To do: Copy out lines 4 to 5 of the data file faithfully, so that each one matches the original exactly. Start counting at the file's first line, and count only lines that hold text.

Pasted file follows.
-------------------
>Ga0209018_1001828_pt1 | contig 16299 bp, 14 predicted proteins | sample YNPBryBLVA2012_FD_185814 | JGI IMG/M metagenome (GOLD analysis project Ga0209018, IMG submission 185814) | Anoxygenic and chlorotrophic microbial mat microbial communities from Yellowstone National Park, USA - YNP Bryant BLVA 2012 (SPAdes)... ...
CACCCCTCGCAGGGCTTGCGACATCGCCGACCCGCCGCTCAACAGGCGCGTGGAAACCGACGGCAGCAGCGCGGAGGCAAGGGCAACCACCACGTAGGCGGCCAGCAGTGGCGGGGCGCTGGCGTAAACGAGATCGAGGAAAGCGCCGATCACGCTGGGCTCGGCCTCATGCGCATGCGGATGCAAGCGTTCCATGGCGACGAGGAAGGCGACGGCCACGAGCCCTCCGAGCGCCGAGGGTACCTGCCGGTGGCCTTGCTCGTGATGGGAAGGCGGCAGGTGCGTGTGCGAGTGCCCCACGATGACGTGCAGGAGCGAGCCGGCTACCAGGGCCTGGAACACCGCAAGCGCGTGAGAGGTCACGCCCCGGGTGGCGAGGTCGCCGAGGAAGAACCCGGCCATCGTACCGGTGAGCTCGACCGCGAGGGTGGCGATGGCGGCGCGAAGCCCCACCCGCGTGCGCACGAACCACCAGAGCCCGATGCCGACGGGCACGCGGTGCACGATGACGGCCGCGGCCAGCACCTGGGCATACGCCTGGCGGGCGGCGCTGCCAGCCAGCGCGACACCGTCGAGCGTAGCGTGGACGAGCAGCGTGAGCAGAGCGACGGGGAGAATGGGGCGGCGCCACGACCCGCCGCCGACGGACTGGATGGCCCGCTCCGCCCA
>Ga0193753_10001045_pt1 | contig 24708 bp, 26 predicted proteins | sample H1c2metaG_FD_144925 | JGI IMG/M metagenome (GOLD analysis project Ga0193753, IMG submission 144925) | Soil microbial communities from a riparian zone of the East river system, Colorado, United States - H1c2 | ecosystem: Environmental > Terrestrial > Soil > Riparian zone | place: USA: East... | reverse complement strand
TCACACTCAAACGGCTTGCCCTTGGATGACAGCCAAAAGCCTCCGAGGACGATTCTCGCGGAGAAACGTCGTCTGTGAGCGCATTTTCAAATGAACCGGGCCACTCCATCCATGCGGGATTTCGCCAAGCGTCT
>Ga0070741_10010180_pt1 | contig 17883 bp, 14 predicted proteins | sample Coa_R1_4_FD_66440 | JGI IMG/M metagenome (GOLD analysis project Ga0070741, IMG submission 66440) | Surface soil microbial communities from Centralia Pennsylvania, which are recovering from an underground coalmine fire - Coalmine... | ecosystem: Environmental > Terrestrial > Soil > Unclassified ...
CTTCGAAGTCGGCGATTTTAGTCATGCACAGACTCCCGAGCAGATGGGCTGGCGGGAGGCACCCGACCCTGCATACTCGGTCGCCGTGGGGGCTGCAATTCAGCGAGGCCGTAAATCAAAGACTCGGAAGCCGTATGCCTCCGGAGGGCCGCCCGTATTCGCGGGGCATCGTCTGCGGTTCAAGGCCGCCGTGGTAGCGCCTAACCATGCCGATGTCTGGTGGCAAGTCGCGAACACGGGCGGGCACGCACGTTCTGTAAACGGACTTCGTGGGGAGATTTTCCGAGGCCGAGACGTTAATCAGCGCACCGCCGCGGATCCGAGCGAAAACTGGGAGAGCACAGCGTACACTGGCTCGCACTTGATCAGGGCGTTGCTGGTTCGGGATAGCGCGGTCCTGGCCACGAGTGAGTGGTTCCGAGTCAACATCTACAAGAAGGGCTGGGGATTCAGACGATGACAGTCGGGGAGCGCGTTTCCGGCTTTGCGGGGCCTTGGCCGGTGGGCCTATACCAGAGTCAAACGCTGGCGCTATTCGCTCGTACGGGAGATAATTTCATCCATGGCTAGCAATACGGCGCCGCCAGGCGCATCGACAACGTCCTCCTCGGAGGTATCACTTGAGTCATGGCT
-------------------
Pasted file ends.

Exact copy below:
TCACACTCAAACGGCTTGCCCTTGGATGACAGCCAAAAGCCTCCGAGGACGATTCTCGCGGAGAAACGTCGTCTGTGAGCGCATTTTCAAATGAACCGGGCCACTCCATCCATGCGGGATTTCGCCAAGCGTCT
>Ga0070741_10010180_pt1 | contig 17883 bp, 14 predicted proteins | sample Coa_R1_4_FD_66440 | JGI IMG/M metagenome (GOLD analysis project Ga0070741, IMG submission 66440) | Surface soil microbial communities from Centralia Pennsylvania, which are recovering from an underground coalmine fire - Coalmine... | ecosystem: Environmental > Terrestrial > Soil > Unclassified ...